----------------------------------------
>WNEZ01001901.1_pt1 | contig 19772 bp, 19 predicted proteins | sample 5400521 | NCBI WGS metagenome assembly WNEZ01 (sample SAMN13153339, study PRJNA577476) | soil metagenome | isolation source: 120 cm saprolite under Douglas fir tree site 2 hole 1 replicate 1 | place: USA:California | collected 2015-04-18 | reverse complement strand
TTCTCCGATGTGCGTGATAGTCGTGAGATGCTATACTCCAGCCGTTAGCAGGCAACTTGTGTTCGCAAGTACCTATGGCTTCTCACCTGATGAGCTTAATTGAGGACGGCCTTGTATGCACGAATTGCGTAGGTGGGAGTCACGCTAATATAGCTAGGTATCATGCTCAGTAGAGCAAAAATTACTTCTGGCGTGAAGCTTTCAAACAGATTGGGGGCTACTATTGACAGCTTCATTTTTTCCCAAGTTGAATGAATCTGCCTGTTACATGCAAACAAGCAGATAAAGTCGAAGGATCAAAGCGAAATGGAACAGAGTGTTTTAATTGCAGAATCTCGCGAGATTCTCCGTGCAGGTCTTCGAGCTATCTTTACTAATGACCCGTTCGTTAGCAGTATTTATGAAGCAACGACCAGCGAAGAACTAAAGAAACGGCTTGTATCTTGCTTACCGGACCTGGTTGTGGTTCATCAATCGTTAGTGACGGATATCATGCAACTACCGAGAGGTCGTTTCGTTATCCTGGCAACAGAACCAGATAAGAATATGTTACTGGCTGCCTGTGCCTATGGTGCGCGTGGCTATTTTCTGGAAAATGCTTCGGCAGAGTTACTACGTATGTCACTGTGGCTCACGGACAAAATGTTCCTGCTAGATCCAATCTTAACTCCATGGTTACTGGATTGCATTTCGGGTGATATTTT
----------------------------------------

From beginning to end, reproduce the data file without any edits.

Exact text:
>WNEZ01001901.1_pt1 | contig 19772 bp, 19 predicted proteins | sample 5400521 | NCBI WGS metagenome assembly WNEZ01 (sample SAMN13153339, study PRJNA577476) | soil metagenome | isolation source: 120 cm saprolite under Douglas fir tree site 2 hole 1 replicate 1 | place: USA:California | collected 2015-04-18 | reverse complement strand
TTCTCCGATGTGCGTGATAGTCGTGAGATGCTATACTCCAGCCGTTAGCAGGCAACTTGTGTTCGCAAGTACCTATGGCTTCTCACCTGATGAGCTTAATTGAGGACGGCCTTGTATGCACGAATTGCGTAGGTGGGAGTCACGCTAATATAGCTAGGTATCATGCTCAGTAGAGCAAAAATTACTTCTGGCGTGAAGCTTTCAAACAGATTGGGGGCTACTATTGACAGCTTCATTTTTTCCCAAGTTGAATGAATCTGCCTGTTACATGCAAACAAGCAGATAAAGTCGAAGGATCAAAGCGAAATGGAACAGAGTGTTTTAATTGCAGAATCTCGCGAGATTCTCCGTGCAGGTCTTCGAGCTATCTTTACTAATGACCCGTTCGTTAGCAGTATTTATGAAGCAACGACCAGCGAAGAACTAAAGAAACGGCTTGTATCTTGCTTACCGGACCTGGTTGTGGTTCATCAATCGTTAGTGACGGATATCATGCAACTACCGAGAGGTCGTTTCGTTATCCTGGCAACAGAACCAGATAAGAATATGTTACTGGCTGCCTGTGCCTATGGTGCGCGTGGCTATTTTCTGGAAAATGCTTCGGCAGAGTTACTACGTATGTCACTGTGGCTCACGGACAAAATGTTCCTGCTAGATCCAATCTTAACTCCATGGTTACTGGATTGCATTTCGGGTGATATTTT